On the eve of the second test match in the Ashes series, England captain Alastair Cook was quoted as saying that despite England's tremendous victory in Cardiff, Australia are still favourites to retain the Ashes.
He must have had a look into his crystal ball, and seen the outcome of the first days play at Lords yesterday.
Aussie skipper Michael Clarke called 'heads' and won the toss and immediately decided to bat. It was a decision the Cook agreed he would have made if he had won the toss.
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The Australian squad has been talking a good game in the lead-up to the Lords test match and they back up their words with actions yesterday. Having won the toss, it was imperative that the Australian batting line-up made the most of a very flat track, and they most definitely did that. At the end of the first day's play, Australia was 337-1.
The only wicket to fall was that of David Warner for 38, with the score at 78. He had a moment of madness and came down the wicket to try and smash Moeen Ali back over his head into the pavilion. He only succeeded in lofting his shot to a backtracking Jimmy Anderson who pouched the chance at long-off.
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That wicket was to be England's only success of the day. Chris Rogers with 158 and Steve Smith with 129 then batted out the day with hardly any scares at all and added 259 runs for the second wicket. The unbroken partnership of 259 is a record for Australia's second-wicket at Lord's, and there is every chance that they will extend that record even further.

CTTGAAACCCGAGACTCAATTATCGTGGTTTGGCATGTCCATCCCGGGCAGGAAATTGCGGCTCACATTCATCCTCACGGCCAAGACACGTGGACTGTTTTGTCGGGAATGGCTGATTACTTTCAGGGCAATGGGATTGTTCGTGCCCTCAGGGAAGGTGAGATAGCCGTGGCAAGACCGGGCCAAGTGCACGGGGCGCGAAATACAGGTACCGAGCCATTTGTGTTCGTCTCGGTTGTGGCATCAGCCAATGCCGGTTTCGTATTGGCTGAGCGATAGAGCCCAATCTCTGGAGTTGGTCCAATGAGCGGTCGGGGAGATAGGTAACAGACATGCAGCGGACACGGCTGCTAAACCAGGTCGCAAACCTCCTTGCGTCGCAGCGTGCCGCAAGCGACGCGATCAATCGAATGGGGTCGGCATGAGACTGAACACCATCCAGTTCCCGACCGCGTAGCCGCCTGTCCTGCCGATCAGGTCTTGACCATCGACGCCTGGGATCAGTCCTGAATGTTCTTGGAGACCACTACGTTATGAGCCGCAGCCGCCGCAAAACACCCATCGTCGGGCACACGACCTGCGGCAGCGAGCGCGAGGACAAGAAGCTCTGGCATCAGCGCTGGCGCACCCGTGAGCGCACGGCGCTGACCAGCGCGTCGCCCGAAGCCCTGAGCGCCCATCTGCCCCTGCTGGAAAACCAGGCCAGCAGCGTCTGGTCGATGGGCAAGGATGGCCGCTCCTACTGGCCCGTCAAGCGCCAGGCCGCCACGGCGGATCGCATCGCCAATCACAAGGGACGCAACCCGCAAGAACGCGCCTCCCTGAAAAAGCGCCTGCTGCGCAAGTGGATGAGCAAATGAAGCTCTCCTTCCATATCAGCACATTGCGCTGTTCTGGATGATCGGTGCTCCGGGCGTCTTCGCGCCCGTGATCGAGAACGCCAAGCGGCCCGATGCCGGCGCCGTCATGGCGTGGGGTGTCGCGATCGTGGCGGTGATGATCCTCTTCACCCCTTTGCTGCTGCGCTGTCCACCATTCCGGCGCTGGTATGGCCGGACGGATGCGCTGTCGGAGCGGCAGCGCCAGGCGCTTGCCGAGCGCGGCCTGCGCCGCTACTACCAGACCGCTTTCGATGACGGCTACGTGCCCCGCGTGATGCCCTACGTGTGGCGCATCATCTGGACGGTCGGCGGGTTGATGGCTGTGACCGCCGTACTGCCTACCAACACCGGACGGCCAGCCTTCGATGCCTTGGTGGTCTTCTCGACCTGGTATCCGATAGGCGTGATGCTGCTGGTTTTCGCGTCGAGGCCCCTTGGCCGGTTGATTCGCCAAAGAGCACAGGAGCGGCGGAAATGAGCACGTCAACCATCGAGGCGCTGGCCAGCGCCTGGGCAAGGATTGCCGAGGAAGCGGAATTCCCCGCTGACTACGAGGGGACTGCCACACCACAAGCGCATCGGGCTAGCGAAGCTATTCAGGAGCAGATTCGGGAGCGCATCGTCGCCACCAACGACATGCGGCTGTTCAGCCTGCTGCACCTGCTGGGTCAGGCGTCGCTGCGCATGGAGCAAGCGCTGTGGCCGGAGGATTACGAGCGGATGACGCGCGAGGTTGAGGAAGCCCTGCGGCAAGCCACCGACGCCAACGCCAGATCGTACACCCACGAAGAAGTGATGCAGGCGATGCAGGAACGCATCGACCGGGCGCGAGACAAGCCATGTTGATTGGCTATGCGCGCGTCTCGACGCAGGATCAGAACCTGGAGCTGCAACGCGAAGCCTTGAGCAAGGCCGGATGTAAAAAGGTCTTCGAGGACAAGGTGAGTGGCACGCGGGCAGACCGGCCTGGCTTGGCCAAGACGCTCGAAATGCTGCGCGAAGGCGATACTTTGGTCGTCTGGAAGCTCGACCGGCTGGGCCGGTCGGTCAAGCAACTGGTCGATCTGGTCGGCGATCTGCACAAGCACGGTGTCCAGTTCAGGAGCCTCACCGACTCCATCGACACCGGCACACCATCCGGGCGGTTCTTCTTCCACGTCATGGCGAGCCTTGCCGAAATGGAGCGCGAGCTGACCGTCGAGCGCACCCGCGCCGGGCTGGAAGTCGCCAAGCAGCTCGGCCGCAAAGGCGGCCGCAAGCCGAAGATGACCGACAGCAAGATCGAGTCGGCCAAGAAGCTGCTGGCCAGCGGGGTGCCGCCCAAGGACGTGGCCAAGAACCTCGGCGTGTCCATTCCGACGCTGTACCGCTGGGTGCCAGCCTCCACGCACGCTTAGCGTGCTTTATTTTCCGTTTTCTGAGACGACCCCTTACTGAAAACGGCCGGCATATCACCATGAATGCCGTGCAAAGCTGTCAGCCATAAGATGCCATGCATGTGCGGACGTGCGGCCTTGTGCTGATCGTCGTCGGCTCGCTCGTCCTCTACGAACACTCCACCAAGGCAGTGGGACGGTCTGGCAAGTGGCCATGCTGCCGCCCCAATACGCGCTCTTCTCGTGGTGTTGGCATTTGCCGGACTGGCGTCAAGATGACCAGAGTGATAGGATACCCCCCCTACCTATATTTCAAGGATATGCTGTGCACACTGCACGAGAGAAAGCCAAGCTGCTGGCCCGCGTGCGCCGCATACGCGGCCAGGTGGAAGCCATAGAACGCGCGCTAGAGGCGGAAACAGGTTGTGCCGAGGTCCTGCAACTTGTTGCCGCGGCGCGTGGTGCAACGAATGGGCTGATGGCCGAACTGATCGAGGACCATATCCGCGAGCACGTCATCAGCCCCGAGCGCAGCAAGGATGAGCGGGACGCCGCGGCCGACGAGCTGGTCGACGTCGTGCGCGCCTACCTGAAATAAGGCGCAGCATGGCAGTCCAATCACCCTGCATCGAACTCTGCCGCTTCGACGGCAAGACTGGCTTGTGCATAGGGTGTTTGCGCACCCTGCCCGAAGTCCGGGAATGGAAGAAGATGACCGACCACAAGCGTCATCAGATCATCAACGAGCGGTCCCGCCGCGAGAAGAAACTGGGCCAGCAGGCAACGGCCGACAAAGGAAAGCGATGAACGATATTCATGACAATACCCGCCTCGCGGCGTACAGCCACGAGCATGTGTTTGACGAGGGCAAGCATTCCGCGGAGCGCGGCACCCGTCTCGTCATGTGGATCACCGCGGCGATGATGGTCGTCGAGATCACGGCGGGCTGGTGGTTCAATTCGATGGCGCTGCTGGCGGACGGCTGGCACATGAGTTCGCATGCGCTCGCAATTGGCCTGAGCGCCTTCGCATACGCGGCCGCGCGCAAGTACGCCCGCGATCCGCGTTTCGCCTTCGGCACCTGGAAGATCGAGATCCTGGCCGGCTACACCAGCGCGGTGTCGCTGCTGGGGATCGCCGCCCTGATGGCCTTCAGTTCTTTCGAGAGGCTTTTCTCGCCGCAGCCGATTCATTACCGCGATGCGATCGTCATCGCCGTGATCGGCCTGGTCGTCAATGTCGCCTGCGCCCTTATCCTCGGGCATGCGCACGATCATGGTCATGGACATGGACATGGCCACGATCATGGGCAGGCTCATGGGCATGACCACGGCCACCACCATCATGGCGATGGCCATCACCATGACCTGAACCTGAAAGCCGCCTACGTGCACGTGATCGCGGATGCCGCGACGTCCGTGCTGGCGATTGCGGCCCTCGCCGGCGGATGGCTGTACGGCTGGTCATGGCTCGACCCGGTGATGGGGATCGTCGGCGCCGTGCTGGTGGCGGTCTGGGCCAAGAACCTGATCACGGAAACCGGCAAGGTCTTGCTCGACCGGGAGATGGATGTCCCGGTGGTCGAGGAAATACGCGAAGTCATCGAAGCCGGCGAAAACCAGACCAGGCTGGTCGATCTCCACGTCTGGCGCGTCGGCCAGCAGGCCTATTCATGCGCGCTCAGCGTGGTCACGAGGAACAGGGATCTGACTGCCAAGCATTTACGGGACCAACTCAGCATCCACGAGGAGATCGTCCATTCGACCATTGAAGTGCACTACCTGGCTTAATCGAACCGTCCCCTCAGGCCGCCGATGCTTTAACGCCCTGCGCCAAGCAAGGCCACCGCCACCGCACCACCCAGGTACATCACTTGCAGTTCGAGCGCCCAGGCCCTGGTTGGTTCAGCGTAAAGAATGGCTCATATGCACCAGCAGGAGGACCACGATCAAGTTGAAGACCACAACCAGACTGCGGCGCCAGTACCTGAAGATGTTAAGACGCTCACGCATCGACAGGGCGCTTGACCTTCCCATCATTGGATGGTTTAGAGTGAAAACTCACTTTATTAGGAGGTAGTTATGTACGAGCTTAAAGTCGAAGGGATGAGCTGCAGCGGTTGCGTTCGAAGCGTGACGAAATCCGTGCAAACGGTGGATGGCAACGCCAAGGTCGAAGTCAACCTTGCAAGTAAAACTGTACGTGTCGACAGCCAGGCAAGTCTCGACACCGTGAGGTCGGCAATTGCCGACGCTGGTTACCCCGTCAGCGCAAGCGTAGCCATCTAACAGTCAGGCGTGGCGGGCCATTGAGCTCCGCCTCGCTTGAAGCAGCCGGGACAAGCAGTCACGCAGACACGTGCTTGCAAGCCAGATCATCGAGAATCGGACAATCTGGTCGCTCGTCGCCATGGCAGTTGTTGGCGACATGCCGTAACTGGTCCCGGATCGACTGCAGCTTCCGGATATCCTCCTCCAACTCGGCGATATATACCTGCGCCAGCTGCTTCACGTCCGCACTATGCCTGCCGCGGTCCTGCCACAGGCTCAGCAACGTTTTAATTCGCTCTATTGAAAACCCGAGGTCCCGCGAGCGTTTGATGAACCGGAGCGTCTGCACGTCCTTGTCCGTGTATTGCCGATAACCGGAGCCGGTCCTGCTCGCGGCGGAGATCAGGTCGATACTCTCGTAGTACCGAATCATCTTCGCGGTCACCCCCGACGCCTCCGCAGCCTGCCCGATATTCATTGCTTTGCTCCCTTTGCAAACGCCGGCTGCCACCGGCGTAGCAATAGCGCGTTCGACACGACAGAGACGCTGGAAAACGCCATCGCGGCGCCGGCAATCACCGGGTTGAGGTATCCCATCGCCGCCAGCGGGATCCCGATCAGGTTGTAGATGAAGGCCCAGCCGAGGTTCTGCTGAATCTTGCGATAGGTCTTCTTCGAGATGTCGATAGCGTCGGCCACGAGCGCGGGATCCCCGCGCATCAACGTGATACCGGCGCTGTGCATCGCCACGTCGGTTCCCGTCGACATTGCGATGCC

It was a very long day in the field for England and their bowlers. In all, they tried seven bowlers during the day's play. England did miss one obvious chance when Ian Bell dropped Steve Smith at slip when Smith was on 50.
The Aussies having totally dominated the England bowlers will now want to punish England further on the second day and hopefully get close to 600. Should they reach that target, it will leave them close to three days to take 20 England wickets and level the series at 1-1.
It is very easy to say that it is a flat wicket, but that comment is best left until after England have batted.
If they are chasing a score of 600 the tourists bowlers will put England's batting under extreme pressure and it will be a real test of technique, attitude and commitment for the England batsmen.
If this type of wicket was prepared at the request of the England camp in the hope of blunting the Aussie pace attack, let's hope the English batsmen play as well as the Aussies did today.
With the score as it is after just one day's play, there is very little hope of an English victory. This means all England have to play for is a draw, and when you start playing that way, you become negative, and should England play like that, it is almost guaranteed England will lose the match.